virginia subrogationThe blog post recently by William Gericke of Cozen O’Connor brought up an important issue concerning all Virginia subrogation counsel.  Every experienced Virginia subrogation attorney has encountered an instance where the insured mistakenly assumed “your my lawyer.”  This problem has to be adequately addressed by the Virginia subrogation attorney to maintain ethical standards and avoid unnecessary litigation.  for instance, where no agreement between the insured and the carrier is in place delineating what losses of the insured are included in suit, a disgruntled policyholder can file suit against their insurer for uncompensated damages.  Mr. Gericke’s article uses Massachusetts cases as an example, but nonetheless, the legal principles still ring true for Virginia subrogation practitioners.
The case of Sandman v. Quincy Mut. Fire Ins. Co., et al. (Mass. App. No. 10-P-2080, January 25, 2012) deals with the above scenario, what can happen when an insured is not advised whether their losses are included in a subrogation suit.  In the case Quincy Mutual brought a subrogation action against a heating oil delivery company, claiming they had spilled 100 gallons of fuel oil in Elaine Sandman’s property during delivery.  Quincy paid for the $200,000 remediation costs arising from the oil spill, but denied coverage for damage to her personal property due to a policy exclusion.  Thereafter, Quincy retained subrogation counsel to pursue its remediation costs from the oil delivery company.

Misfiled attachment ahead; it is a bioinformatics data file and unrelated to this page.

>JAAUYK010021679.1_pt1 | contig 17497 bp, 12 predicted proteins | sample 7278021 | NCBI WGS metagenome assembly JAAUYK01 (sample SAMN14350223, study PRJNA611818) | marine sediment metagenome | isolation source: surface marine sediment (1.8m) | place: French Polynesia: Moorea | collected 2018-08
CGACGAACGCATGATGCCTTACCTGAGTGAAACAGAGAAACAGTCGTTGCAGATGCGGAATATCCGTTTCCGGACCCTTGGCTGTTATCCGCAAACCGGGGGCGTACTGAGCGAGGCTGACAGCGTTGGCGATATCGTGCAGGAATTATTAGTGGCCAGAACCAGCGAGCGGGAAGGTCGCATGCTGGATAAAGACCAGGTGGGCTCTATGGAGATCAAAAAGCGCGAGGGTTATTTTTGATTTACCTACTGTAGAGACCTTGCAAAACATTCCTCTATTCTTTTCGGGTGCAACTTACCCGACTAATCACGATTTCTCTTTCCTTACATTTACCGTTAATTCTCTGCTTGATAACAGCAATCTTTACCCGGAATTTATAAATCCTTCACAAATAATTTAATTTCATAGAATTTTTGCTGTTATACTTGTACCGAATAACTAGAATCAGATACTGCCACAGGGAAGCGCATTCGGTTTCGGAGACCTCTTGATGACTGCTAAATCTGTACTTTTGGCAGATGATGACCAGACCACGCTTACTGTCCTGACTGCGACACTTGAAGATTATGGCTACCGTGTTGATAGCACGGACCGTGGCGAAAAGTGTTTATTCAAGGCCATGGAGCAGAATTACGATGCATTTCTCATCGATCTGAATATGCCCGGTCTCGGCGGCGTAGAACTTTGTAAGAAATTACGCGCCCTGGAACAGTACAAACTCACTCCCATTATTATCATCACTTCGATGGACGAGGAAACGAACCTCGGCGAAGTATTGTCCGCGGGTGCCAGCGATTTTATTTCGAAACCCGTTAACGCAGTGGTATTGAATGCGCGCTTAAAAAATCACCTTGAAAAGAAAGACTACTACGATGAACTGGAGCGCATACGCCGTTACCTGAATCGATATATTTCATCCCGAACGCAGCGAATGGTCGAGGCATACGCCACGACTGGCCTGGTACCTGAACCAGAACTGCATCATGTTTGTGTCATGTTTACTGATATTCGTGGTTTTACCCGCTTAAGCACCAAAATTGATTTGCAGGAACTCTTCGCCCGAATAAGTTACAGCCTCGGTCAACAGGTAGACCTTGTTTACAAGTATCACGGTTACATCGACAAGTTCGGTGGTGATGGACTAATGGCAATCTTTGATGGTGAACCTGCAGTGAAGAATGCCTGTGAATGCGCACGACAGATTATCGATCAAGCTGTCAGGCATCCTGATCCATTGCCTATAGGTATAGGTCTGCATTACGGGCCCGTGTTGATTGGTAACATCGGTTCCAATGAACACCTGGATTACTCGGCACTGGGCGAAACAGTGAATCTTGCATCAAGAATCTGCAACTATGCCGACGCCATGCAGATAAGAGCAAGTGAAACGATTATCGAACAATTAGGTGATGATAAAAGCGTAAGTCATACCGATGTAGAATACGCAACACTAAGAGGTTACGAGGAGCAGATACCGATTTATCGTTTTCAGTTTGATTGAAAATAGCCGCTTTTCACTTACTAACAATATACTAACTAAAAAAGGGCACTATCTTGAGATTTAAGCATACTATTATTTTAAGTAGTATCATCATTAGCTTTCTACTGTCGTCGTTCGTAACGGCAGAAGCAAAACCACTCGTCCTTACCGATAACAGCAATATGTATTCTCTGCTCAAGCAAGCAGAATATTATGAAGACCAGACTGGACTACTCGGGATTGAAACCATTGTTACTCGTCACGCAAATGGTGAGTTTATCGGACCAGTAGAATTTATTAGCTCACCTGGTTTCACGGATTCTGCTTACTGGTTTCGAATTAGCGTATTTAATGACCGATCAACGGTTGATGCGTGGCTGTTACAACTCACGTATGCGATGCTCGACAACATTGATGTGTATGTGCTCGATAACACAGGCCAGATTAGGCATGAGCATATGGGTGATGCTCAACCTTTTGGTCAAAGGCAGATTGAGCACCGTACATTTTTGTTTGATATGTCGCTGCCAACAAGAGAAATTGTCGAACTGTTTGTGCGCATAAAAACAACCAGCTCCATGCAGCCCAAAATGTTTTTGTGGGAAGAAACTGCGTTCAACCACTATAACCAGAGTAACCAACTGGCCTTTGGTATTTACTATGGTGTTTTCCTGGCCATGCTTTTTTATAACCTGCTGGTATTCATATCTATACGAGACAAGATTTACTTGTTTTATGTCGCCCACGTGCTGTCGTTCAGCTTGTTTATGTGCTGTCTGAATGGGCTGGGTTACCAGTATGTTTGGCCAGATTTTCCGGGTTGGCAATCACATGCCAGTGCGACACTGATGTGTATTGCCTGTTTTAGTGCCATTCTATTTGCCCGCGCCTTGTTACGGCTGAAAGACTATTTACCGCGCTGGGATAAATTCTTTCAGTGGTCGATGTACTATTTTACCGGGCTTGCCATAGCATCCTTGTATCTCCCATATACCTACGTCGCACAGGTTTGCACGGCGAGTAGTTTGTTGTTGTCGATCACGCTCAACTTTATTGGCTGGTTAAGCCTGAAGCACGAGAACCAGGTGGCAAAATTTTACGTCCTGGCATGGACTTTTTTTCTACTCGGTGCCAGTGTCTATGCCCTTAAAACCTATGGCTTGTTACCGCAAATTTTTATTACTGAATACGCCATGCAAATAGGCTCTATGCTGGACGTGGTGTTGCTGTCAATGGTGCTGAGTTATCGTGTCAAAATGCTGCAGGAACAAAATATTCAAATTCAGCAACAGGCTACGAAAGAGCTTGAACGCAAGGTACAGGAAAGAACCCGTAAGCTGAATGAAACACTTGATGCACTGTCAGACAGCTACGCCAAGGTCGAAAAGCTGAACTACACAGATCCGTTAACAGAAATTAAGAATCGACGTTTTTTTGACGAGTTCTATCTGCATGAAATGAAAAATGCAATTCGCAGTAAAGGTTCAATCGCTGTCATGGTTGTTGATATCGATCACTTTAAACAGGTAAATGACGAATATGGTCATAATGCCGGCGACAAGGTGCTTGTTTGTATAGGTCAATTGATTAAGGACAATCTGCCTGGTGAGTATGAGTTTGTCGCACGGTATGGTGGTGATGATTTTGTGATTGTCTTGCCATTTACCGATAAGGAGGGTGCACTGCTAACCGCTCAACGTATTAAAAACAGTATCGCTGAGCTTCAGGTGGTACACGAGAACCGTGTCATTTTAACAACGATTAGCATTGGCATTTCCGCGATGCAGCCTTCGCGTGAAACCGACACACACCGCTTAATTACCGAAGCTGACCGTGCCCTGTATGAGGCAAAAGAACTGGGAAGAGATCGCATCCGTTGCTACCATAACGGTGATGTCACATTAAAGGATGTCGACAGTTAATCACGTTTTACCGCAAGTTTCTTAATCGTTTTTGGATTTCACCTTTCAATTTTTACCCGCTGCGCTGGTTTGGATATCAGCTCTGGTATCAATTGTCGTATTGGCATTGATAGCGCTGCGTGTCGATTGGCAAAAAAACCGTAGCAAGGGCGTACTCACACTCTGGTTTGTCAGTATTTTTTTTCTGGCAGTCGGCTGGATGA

After the incident, Sandman began looking for an attorney to pursue her uninsured losses when she was contact by counsel representing Quincy in its subrogation claim.  For the next five years he represented to her that he represented her interests and those of Quincy both verbally and once in writing.  He never mentioned to Ms. Sandman that he was not pursuing her damages, but only those of Quincy.  When the case reached settlement in 2009 subrogation counsel, for the first time, informed Ms. Sandman that he only represented Quincy Mutual and that he could not represent her in any further actions due to a conflict of interest arising out of his representation of Quincy in its subrogation action.
Luckily for Quincy, they were not held vicariously liable for the misrepresentations and malpractice of their subrogation counsel.  The court held that that since the conduct of the litigation is the responsibility of trial counsel, the insurer is not vicariously liable for the negligence of the attorneys who conduct the defense or representation of the insured.
The entire debacle could have been avoided had subrogation counsel made the appropriate disclosures to the policyholder at the outset.  Virginia subrogation attorneys should take the Massachusetts ruling to heart, that clear communication is imperative with a policyholder, and the sooner the better.
For more on Virignia subrogation practice visit the website of Chaplin & Gonet.

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